Today's Story Line

By , World Editor of The Christian Science Monitor

NATO trudged up to its 50th anniversary weighed down by its struggle in Yugoslavia. The humanitarian cost of the conflict - for which NATO blames the government in Belgrade, and Belgrade blames NATO - rises. Conditions in many refugee camps are tough, as aid officials eye an even bigger wave.

There seems to be a standing down in Moscow, meanwhile, after some saber-rattling that recalled the cold war (and hinted at a hot one, if Western ground troops were to become involved) a more concilatory approach is attributed to internal politics. Plus, Moscow may not be able to afford that saber.

In the world beyond warfare, the mayor of Bogot, Colombia, has takes an ambitious tack toward renovation that is stirring up criticism. Britain weighs a proposal to model its House of Lords on the US Senate. And a global boom in high-rise building has many cities reaching for the skies.

Recommended: How well do you know 'Pride and Prejudice'?

- Clayton Collins Deputy World editor

REPORTERS ON THE JOB *AMONG THE DISPLACED: Though conditions for the hordes of foreign journalists in Kukes, Albania, are nowhere near as harsh as those of the Kosovar refugees, reporting the crisis is tough. The decrepit state-owned Hotel Albturist, reopened after being shuttered for years, is unheated. Mountain winds blast through cracked windows and warped sills. Most rooms lack hot water and toilets, and in a throwback to Albania's Stalinist past, guests must get permission to stay each day from the municipal prefect. The communications system is so creaky that it is easier to call the capital, Tirana, by satellite phone than via land lines. It is faster to walk through town than drive; the streets, with huge potholes, are clogged by the trucks, tractors, buses, and cars of refugees, residents, and aid workers.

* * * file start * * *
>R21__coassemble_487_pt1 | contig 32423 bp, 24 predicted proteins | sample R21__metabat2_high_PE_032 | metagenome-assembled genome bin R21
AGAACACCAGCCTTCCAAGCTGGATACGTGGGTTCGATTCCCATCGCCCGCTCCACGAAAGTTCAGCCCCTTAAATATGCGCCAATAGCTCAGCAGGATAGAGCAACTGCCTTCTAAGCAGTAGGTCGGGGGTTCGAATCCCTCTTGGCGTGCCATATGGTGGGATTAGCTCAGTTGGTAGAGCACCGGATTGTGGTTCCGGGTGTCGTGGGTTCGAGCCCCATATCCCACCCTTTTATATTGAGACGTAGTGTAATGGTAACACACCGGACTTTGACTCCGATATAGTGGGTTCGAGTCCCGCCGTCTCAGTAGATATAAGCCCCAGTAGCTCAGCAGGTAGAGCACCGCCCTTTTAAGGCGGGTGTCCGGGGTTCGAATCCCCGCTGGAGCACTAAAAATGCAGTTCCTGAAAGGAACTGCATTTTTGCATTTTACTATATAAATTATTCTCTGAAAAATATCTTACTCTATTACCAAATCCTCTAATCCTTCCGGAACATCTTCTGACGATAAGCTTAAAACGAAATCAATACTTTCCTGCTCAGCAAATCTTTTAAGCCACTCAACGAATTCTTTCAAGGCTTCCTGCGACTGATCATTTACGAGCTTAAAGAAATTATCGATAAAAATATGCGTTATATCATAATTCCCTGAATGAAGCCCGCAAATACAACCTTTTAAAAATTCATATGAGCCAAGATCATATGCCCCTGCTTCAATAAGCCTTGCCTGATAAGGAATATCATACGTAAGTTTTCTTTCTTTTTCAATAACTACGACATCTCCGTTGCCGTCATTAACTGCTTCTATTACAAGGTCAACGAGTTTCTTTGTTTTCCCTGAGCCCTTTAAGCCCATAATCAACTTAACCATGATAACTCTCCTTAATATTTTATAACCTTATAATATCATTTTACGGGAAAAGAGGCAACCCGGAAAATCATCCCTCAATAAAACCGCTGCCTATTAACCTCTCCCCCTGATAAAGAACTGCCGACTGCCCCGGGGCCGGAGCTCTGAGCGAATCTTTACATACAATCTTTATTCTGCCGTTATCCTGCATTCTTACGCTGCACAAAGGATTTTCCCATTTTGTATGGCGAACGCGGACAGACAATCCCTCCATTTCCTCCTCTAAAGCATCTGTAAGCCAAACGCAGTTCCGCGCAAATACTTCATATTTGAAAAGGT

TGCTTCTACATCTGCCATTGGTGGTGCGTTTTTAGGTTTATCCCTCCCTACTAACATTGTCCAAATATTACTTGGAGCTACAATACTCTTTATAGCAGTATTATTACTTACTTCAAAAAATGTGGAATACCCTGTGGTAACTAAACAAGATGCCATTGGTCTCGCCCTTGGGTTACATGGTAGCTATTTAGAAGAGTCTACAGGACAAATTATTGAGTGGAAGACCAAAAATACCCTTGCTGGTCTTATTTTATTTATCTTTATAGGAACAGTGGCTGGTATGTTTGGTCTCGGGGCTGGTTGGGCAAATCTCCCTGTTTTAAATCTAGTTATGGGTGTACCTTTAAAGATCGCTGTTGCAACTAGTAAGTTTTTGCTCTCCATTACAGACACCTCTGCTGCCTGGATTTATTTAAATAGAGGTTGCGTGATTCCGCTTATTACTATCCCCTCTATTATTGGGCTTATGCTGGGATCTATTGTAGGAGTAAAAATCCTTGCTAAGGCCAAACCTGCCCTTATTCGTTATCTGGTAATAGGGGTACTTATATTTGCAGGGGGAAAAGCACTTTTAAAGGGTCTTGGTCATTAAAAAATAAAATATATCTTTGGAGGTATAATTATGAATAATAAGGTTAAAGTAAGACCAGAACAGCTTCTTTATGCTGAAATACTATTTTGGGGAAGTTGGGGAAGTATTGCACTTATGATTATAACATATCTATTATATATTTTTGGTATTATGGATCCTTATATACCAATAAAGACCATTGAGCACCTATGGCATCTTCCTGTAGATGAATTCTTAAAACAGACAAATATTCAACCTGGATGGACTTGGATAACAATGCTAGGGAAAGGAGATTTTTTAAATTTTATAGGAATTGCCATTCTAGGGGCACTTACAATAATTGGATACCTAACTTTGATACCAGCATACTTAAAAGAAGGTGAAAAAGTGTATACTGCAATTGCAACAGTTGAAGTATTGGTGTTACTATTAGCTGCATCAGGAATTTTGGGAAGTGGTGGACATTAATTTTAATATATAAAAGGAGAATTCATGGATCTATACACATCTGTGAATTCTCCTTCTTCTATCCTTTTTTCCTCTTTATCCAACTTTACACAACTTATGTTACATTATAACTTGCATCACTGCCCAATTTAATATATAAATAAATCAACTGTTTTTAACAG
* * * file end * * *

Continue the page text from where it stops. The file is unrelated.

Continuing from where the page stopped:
It can be dangerous working in Kukes. The town is in the poorest region of Europe's poorest state, and the lure of lucrative pickings has drawn legions of local villains. Several journalists have been robbed. There are also a few pleasant surprises, like the bustling restaurant that specializes in barbecued chicken, cooked on large spits. And the local people have thrown open their arms to both the journalists and the desperate refugees they have come to write about.

PRESS CLIPPINGS *KING KONG'S LATEST OPTION: Developers in Taipei, Taiwan, have just been given the green light to extend a financial building to an unprecedented 1,676 feet. That counts a 198-foot antenna, however, meaning the "world's tallest" reign of a pair of Malaysian giants) will be unthreatened by most experts' standards.

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